Keepsake Paperback – 12 Jan 1998
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Returning again and again in dream and imagination to the closed rooms of childhood, a daughter gradually comes to an understanding of the terrible intimacy of families. Raised on her mother's dreams and stories of happiness with a father she never knew, she relives her mother's story.
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I never did discover any attribute to rave about. The central character (a young girl) was nameless, and the location (probably Portugal) vague. The girl reflects on the maternal influences on her life.
The narrator talks about the ‘weight, shape, colour and textures’ of her own memories’. But I found this an unfocused blur. A clever idea that didn’t work for me.
Most helpful customer reviews on Amazon.com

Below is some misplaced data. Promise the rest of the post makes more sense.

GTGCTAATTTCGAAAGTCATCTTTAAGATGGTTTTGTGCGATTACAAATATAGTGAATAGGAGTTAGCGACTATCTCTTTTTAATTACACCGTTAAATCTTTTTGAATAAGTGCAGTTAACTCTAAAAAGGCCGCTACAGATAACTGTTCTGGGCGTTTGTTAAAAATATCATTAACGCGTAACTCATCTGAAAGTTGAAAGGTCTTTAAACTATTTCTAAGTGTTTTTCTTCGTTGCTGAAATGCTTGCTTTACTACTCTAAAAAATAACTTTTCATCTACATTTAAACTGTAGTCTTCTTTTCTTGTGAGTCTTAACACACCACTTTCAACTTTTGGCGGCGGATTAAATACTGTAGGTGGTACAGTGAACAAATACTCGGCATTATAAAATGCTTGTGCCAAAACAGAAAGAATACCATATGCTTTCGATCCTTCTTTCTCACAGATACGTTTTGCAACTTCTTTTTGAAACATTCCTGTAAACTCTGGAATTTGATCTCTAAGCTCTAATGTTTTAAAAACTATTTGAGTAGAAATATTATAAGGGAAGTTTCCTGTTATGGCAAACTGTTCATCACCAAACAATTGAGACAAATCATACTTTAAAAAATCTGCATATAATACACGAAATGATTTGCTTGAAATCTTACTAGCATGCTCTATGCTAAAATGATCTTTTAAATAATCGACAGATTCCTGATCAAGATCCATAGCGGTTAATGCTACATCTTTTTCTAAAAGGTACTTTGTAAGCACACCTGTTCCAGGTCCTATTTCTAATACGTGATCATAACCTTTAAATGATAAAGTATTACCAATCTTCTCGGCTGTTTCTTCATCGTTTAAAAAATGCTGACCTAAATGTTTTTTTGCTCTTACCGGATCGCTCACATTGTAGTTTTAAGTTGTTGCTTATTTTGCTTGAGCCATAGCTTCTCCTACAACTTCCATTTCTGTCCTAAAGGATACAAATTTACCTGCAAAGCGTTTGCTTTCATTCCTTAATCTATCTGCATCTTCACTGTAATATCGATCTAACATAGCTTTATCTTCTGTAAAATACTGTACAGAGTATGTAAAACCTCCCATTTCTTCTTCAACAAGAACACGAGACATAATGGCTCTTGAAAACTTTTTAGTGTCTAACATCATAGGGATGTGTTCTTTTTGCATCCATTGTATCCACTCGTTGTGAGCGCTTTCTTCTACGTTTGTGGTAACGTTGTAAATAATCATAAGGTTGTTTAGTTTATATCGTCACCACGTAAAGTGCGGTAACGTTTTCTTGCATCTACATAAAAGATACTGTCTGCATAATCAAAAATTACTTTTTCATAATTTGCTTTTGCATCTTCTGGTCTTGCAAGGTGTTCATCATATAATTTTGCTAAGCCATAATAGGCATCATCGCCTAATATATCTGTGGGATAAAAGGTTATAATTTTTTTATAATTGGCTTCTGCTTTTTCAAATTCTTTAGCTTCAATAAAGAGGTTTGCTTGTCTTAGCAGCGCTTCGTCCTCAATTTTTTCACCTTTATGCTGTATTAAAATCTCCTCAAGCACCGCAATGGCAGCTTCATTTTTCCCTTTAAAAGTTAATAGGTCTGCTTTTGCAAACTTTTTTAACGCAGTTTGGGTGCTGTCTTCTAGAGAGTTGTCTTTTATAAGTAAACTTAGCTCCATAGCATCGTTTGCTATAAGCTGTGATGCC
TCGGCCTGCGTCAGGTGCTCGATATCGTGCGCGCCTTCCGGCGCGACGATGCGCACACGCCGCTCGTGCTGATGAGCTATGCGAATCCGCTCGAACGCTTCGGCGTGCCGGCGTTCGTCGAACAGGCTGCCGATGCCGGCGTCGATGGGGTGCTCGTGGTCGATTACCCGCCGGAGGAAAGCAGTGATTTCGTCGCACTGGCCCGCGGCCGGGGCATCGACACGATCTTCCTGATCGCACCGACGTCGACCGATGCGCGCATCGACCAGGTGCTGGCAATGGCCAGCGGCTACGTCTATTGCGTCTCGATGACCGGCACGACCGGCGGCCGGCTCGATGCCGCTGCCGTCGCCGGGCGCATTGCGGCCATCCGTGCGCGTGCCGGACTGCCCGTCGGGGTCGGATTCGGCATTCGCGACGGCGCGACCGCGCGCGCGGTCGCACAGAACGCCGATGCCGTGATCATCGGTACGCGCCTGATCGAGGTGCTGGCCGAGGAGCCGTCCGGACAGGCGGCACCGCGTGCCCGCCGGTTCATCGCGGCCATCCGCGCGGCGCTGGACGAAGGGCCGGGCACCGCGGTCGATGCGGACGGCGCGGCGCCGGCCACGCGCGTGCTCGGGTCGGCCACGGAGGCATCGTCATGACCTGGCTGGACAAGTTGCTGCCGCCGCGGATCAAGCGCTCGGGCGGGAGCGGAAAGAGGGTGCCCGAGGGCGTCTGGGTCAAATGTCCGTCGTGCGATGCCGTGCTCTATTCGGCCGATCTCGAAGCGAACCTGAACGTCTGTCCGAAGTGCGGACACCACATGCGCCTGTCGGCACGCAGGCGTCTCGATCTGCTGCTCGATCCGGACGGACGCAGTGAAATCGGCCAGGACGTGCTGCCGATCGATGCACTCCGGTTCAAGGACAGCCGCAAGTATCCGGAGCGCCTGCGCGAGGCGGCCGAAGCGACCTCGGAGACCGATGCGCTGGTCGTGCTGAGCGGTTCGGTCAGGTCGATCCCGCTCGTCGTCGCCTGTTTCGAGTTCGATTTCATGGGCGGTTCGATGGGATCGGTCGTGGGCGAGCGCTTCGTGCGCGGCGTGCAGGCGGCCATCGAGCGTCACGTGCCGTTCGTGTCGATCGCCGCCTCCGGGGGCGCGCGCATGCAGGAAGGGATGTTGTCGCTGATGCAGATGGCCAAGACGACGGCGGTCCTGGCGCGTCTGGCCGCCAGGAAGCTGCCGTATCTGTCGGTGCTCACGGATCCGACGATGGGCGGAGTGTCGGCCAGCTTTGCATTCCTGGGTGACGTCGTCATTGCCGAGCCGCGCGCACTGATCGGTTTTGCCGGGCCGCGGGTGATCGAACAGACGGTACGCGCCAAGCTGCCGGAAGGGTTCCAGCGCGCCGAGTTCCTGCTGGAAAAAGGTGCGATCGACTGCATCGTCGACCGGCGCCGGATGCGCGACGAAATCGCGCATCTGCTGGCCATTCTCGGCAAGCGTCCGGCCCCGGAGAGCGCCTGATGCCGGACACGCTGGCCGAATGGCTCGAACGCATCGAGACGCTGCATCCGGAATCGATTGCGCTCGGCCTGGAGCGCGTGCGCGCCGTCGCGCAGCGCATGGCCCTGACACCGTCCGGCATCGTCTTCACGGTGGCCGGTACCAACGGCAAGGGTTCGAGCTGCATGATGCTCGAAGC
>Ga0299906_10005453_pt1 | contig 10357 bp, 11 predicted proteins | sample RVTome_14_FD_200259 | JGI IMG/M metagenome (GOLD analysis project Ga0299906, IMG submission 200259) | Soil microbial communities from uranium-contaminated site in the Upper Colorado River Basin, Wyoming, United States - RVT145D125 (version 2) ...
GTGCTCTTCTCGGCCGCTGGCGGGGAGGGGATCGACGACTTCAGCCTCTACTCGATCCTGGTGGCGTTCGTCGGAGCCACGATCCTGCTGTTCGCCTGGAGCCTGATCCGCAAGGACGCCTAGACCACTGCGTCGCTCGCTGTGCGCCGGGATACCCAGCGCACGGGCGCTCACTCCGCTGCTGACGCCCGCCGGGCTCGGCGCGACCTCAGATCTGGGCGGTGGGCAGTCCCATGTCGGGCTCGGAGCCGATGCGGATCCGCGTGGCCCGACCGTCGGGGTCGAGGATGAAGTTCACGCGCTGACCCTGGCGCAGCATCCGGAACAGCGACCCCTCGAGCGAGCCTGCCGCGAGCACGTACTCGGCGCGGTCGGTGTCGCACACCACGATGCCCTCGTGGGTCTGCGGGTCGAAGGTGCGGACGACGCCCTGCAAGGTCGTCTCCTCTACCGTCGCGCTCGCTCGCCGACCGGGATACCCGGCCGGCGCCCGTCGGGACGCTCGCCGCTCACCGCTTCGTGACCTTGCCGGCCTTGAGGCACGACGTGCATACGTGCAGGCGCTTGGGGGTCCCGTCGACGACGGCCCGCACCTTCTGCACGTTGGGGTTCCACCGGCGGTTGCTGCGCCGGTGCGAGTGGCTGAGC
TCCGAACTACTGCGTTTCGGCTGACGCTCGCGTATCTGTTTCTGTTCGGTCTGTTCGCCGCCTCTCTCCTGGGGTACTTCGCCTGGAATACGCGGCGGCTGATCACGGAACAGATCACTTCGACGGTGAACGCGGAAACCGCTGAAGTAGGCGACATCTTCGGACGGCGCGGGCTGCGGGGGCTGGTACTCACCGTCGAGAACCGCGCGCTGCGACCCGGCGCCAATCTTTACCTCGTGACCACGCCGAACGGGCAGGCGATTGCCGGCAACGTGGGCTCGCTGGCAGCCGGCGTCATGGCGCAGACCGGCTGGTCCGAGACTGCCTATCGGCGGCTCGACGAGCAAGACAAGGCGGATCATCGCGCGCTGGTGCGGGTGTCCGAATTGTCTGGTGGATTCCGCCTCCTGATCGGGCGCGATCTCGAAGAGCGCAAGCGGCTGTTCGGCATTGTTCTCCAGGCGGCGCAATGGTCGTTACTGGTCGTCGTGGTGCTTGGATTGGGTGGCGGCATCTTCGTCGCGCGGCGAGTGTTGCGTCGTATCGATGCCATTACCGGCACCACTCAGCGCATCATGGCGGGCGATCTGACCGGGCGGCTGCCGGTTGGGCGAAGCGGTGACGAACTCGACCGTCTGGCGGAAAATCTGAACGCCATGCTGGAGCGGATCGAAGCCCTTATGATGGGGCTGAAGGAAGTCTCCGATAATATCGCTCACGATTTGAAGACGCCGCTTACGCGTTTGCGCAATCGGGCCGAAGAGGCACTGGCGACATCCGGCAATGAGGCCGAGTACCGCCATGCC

I preferred Rain, Gunn's first novel. Rain was also a painful, but well-written read about an uncomfortable subject matter. I find her writing poetic and beautiful and yes, carthritic. An amzazing talent and two truly hypnotic novels: The Keepsake and Rain. Don't miss either novel from this extraordianaryly talented young muse.
Gunn's prose is beautiful, almost verging on poetry. While this style struck a perfect balance in her previous masterpiece, RAIN, it's well out of control here. She is deliberately vague throughout, and it's detrimental to the storytelling. She also tends to belabor scenes endlessly. When you read fifty pages, you should feel that the story has progressed in some fashion.
By the time the book reached its shocking, violent climax, I felt lost. Perhaps I didn't grasp what was truly happening -- like a dream, it feels only just out of reach.